Malware

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Malware, short for malicious software, is software designed to secretly access a computer system without the owner's informed consent. The expression is a general term used by computer professionals to mean a variety of forms of hostile, intrusive, or annoying software or program code.[1]

Software is considered to be malware based on the perceived intent of the creator rather than any particular features. Malware includes computer viruses, worms, trojan horses, spyware, dishonest adware, scareware, crimeware, most rootkits, and other malicious and unwanted software or program. In law, malware is sometimes known as a computer contaminant, for instance in the legal codes of several U. S. states, including California and West Virginia.[2][3]

Preliminary results from Symantec published in 2008 suggested that "the release rate of malicious code and other unwanted programs may be exceeding that of legitimate software applications."[4] According to F-Secure, "As much malware [was] produced in 2007 as in the previous 20 years altogether."[5] Malware's most common pathway from criminals to users is through the Internet: primarily by e-mail and the World Wide Web.[6]

The prevalence of malware as a vehicle for organized Internet crime, along with the general inability of traditional anti-malware protection platforms (products) to protect against the continuous stream of unique and newly produced malware, has seen the adoption of a new mindset for businesses operating on the Internet: the acknowledgment that some sizable percentage of Internet customers will always be infected for some reason or another, and that they need to continue doing business with infected customers. The result is a greater emphasis on back-office systems designed to spot fraudulent activities associated with advanced malware operating on customers' computers.[7]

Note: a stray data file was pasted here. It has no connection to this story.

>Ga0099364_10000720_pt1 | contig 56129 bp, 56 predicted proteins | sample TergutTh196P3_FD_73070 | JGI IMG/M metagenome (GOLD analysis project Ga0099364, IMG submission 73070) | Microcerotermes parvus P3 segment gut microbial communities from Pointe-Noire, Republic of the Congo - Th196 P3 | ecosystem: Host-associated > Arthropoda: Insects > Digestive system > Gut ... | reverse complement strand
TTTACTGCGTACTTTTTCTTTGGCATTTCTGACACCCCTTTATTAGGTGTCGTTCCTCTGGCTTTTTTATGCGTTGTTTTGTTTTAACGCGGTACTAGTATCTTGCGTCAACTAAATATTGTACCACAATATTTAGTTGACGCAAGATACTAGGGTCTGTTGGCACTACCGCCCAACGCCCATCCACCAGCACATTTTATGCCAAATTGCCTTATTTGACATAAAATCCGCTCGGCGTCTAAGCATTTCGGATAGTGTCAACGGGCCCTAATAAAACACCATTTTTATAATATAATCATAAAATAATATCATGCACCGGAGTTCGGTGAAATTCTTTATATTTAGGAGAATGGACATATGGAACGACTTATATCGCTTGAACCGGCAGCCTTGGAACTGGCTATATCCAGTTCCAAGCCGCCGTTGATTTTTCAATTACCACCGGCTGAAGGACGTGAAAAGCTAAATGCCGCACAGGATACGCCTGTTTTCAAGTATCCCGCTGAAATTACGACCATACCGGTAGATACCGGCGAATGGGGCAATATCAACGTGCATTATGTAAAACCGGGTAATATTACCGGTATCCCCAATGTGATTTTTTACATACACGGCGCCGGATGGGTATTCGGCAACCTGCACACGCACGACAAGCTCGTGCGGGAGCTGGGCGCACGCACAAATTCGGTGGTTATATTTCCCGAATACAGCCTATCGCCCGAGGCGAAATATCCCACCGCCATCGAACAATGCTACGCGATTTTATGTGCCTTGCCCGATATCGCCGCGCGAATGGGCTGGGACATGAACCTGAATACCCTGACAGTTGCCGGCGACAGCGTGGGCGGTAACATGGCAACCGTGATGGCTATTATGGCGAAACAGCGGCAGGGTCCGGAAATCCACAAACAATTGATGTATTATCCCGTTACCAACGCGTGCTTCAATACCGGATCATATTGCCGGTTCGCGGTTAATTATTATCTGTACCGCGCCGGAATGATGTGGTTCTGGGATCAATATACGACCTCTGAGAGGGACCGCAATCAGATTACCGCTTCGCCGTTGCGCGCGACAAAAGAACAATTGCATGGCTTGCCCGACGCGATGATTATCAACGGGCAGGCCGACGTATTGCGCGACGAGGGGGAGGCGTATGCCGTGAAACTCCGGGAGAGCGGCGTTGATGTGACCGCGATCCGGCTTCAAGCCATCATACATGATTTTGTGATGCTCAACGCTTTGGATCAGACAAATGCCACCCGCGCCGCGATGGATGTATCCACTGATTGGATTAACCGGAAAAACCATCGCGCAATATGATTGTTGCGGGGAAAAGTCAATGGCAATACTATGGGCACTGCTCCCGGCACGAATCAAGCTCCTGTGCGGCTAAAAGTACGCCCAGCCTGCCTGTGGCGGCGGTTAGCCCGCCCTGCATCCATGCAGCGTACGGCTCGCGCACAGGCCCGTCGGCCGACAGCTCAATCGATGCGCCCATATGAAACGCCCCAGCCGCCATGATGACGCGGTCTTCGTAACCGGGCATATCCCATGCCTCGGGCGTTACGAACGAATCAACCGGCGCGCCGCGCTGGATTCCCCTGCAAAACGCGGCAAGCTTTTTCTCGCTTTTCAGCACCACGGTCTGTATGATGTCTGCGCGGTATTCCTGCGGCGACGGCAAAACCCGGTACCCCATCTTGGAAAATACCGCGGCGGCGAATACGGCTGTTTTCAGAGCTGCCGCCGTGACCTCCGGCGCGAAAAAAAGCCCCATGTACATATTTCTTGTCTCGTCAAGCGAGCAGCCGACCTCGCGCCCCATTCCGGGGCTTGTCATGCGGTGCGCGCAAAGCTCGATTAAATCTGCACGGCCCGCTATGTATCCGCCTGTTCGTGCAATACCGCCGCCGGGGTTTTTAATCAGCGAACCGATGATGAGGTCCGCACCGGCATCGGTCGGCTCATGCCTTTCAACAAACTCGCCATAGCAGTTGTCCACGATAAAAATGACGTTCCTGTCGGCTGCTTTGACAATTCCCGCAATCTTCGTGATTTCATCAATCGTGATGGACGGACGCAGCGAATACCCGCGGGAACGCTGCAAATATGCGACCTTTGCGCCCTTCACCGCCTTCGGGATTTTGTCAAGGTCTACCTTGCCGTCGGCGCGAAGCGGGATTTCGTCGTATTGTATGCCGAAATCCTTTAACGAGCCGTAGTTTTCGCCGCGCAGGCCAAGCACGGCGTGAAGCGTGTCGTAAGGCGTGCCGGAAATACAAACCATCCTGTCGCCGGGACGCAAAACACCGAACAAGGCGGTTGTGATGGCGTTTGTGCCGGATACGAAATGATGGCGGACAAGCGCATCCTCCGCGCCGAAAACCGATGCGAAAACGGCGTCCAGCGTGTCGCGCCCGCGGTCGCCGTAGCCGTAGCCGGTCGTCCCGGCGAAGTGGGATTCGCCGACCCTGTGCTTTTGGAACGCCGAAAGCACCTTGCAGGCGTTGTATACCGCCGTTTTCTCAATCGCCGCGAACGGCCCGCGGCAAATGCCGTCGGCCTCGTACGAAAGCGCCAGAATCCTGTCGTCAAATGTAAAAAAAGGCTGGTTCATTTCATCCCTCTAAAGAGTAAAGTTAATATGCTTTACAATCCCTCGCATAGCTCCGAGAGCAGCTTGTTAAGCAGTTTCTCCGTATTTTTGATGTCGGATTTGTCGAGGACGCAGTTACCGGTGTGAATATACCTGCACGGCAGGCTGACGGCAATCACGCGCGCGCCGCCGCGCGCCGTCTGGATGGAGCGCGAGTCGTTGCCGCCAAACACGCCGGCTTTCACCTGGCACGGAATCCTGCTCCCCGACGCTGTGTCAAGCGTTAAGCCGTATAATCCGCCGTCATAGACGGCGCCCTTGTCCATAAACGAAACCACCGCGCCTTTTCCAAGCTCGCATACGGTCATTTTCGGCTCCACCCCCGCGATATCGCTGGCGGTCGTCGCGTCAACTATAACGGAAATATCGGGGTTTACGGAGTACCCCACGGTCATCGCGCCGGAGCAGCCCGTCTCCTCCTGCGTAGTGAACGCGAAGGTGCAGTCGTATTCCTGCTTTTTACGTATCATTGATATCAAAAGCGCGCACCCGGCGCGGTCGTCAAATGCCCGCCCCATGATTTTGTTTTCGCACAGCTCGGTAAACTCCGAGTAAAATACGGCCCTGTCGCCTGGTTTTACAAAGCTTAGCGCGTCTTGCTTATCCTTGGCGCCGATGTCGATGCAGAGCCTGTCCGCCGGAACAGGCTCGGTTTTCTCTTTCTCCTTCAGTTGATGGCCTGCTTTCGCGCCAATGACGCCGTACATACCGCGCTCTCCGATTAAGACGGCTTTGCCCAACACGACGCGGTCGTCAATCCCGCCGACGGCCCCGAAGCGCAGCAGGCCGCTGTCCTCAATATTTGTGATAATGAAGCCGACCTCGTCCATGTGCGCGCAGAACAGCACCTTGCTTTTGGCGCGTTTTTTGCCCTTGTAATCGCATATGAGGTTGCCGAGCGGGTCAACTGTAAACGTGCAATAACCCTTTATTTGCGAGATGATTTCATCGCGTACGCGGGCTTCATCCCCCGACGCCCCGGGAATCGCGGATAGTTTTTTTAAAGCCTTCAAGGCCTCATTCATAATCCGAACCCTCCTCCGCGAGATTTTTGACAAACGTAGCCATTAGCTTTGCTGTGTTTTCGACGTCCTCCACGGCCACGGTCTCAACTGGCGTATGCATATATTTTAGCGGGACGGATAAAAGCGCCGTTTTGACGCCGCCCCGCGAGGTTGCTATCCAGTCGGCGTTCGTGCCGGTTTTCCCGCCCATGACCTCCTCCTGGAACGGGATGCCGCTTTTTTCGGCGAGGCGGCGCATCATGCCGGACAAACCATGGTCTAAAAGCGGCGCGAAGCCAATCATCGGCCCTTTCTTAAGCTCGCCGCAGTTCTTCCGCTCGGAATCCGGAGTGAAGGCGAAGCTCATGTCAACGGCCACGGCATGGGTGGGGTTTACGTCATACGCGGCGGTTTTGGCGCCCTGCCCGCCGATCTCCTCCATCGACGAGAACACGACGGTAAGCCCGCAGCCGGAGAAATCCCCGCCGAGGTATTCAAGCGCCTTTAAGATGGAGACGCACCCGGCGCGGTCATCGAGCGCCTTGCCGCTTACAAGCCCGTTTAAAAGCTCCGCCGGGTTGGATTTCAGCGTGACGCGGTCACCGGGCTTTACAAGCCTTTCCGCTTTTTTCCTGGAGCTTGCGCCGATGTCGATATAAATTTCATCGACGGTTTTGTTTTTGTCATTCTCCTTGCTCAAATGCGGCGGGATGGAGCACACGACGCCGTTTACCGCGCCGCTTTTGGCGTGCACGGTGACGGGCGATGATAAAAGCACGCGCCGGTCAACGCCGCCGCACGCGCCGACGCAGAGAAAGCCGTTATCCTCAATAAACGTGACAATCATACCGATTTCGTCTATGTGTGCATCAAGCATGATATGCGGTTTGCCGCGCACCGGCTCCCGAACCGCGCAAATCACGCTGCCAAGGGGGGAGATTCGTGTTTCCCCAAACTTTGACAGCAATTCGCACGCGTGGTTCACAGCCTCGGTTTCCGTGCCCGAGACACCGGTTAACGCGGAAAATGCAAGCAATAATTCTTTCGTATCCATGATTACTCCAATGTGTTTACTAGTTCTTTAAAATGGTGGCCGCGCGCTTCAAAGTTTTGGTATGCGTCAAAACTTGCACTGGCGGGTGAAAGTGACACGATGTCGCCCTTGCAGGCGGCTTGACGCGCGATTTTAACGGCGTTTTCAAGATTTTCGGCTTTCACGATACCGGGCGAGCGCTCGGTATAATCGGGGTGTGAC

On March 29, 2010, Symantec Corporation named Shaoxing, China, as the world's malware capital.[8]

Malware is not the same as defective software, that is, software that has a legitimate purpose but contains harmful bugs. Sometimes, malware is disguised as genuine software, and may come from an official site. Therefore, some security programs, such as McAfee may call malware "potentially unwanted programs" or "PUP". Though a computer virus is malware that can reproduce itself, the term is often used erroneously to refer to the entire category. Malware is sometimes called scumware.

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